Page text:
Over the years, it would appear that the term 'art school' has lost its edge. Ascribed to a creative mentality that offers 'outside-the-box thinking', now it seems that instead of choosing to foster environments that naturally support a student's creative thinking, institutions are teaching 'how' to have that mentality and own it as a brand: a rather artificial approach to the premise of the organic and natural creative process. Within the first five minutes of meeting at the designer's first art exhibition at NOW Gallery, Matty Bovan and I - who both graduated from the prestigious London fashion school Central Saint Martins only a couple of years apart - quickly realise we have a mutual disliking for buzzwords, the term 'art school' included. Those lazy, clichéd and even - dare I say - stale buzzwords have often been used to describe Bovan's work since his namesake brand set London fashion week alight back in 2015. I'm also sure there are better ways to describe Bovan as a designer other than 'authentic' but it's worth saying his new installation Ribbons proves he is just that, not to mention one of the few left who is equipped with a genuinely old school art school mentality.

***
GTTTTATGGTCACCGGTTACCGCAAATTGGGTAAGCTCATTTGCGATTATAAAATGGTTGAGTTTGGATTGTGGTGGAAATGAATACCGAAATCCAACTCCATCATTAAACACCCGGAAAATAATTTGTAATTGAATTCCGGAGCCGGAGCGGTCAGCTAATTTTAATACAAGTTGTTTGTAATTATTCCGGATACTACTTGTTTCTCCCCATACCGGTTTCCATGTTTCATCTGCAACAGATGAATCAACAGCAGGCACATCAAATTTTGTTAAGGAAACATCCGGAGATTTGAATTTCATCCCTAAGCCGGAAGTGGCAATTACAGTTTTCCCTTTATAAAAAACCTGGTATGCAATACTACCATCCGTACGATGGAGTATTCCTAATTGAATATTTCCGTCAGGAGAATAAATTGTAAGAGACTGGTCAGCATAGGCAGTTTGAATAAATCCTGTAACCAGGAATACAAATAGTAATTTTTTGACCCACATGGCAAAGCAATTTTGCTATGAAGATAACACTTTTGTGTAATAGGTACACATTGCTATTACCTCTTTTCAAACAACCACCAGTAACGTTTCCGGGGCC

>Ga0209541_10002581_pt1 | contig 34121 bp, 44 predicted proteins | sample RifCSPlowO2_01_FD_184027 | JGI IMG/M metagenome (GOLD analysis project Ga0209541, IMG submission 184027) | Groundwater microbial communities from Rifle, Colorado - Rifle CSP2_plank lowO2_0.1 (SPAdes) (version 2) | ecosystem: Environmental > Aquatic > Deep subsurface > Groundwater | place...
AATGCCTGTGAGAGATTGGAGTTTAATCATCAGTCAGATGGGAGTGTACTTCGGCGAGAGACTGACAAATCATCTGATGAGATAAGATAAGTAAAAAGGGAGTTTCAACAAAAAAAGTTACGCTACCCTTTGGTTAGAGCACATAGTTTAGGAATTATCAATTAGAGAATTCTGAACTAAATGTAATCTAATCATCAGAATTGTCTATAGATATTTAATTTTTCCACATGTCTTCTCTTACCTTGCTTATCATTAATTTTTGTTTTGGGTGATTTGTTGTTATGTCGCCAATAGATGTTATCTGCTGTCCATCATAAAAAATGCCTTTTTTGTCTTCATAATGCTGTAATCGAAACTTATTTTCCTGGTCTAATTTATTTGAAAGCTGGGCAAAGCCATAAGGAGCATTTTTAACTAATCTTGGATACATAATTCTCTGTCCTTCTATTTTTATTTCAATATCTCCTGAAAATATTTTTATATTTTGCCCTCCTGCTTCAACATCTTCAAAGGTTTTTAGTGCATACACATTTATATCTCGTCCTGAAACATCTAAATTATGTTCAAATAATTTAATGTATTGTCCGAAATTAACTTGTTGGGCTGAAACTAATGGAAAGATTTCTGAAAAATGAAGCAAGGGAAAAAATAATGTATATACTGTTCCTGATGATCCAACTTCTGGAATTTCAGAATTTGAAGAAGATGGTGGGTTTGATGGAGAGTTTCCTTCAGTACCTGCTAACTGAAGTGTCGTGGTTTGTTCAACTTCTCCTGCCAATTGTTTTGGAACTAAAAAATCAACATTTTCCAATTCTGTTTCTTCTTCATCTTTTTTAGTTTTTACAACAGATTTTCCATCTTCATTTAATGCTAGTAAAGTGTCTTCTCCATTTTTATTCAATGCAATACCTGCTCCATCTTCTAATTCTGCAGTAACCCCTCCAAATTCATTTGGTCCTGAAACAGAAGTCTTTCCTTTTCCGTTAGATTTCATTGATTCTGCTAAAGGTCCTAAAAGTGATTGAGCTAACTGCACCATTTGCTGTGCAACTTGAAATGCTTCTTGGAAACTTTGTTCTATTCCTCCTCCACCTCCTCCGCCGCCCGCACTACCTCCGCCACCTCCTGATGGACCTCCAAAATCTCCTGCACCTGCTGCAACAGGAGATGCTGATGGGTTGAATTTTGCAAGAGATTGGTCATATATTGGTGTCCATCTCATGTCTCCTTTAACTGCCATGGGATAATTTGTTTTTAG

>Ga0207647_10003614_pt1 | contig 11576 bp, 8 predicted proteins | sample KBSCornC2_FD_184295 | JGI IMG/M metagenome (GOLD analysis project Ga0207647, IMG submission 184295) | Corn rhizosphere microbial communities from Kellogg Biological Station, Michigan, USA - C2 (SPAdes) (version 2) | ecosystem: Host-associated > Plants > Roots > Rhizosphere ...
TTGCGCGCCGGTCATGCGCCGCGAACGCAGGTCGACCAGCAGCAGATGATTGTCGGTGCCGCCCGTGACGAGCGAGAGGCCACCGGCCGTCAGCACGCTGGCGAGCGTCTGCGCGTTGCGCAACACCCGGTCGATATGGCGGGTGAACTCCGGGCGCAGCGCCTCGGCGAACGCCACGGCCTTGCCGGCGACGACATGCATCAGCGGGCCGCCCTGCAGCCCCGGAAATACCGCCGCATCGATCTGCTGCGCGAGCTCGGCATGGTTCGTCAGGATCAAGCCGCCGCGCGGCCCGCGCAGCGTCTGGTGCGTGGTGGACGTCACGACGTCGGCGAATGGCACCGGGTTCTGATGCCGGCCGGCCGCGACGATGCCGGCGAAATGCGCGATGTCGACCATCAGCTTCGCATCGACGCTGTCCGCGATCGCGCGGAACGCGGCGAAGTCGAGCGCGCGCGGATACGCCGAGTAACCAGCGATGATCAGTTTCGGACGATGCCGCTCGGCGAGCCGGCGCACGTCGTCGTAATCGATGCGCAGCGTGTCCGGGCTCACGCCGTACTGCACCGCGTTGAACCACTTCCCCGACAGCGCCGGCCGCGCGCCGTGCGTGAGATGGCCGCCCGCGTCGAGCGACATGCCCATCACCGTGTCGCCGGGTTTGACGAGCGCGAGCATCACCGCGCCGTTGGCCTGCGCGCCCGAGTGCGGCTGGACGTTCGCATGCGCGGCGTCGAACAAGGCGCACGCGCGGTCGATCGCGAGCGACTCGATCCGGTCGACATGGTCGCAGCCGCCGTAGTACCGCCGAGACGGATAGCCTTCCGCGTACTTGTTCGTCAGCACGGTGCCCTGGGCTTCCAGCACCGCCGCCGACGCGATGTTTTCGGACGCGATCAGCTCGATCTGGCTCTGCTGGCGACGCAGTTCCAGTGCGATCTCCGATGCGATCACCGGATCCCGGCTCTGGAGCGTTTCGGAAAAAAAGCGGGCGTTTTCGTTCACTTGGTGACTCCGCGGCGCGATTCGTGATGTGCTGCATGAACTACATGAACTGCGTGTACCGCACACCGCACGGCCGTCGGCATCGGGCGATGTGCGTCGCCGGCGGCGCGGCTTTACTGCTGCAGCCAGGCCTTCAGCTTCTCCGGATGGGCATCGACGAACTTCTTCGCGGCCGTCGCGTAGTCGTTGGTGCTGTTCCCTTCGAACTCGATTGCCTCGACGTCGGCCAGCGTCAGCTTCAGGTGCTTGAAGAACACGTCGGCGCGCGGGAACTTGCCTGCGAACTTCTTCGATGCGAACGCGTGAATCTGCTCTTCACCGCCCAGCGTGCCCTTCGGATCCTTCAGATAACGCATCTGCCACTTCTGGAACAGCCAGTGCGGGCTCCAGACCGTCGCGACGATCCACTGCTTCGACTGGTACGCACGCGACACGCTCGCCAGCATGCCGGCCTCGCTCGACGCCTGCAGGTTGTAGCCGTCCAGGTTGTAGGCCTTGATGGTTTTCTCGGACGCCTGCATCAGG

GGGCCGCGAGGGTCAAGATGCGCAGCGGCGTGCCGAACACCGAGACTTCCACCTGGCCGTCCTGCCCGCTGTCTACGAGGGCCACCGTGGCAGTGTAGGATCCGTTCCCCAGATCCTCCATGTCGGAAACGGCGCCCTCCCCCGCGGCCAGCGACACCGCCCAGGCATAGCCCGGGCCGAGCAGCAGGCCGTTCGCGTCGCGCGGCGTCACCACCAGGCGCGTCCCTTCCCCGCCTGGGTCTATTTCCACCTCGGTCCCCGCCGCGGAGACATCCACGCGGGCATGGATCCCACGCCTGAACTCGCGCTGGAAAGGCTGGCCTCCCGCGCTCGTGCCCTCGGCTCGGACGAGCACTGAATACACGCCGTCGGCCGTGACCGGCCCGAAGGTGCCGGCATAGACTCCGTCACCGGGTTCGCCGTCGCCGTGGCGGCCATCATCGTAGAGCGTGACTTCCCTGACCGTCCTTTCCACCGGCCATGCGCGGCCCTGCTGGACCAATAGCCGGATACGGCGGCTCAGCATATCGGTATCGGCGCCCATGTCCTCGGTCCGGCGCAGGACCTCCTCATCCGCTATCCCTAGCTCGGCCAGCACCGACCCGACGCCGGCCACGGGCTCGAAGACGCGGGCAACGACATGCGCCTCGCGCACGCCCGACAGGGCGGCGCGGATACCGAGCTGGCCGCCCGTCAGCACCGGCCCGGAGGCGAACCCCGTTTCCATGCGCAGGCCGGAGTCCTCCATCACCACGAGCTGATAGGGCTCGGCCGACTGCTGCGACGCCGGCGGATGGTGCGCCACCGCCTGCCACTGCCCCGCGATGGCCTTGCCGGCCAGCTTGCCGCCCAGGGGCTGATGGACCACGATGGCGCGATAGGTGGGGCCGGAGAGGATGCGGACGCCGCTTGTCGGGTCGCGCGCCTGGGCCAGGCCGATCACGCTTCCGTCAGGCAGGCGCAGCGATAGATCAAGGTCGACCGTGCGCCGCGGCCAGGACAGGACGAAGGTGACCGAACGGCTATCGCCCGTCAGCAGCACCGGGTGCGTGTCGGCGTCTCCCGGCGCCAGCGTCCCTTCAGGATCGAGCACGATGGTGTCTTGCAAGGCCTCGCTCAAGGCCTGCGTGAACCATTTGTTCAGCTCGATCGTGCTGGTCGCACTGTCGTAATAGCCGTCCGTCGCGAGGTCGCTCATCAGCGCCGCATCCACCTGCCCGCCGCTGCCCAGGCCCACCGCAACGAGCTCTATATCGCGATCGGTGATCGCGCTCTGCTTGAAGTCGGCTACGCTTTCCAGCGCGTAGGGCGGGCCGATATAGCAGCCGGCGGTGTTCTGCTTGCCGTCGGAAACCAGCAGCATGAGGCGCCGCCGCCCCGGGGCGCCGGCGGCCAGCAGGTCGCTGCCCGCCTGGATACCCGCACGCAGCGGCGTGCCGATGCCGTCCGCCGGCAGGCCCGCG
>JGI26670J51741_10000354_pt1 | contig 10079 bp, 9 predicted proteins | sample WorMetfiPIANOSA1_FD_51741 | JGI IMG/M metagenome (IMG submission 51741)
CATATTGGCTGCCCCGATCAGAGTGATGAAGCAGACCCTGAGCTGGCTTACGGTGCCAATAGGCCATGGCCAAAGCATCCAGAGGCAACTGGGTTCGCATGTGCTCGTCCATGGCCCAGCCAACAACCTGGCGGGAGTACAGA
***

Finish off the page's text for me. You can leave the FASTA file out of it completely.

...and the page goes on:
Tucked away next to North Greenwich station near London's 02 Arena, when we meet Bovan is working hard (as usual), hurrying to finish his first-ever installation commissioned by NOW Gallery earlier this year. 'There was an N-Dubz concert the other day', Bovan humorously reveals. 'I mean, who'd have thought they're still going in 2022? It's so fun to people-watch here; I could do it for days.' When it comes to people-watching, Bovan's right; there is no better space than NOW Gallery, perched on the Greenwich peninsula with its humungous, curving windows.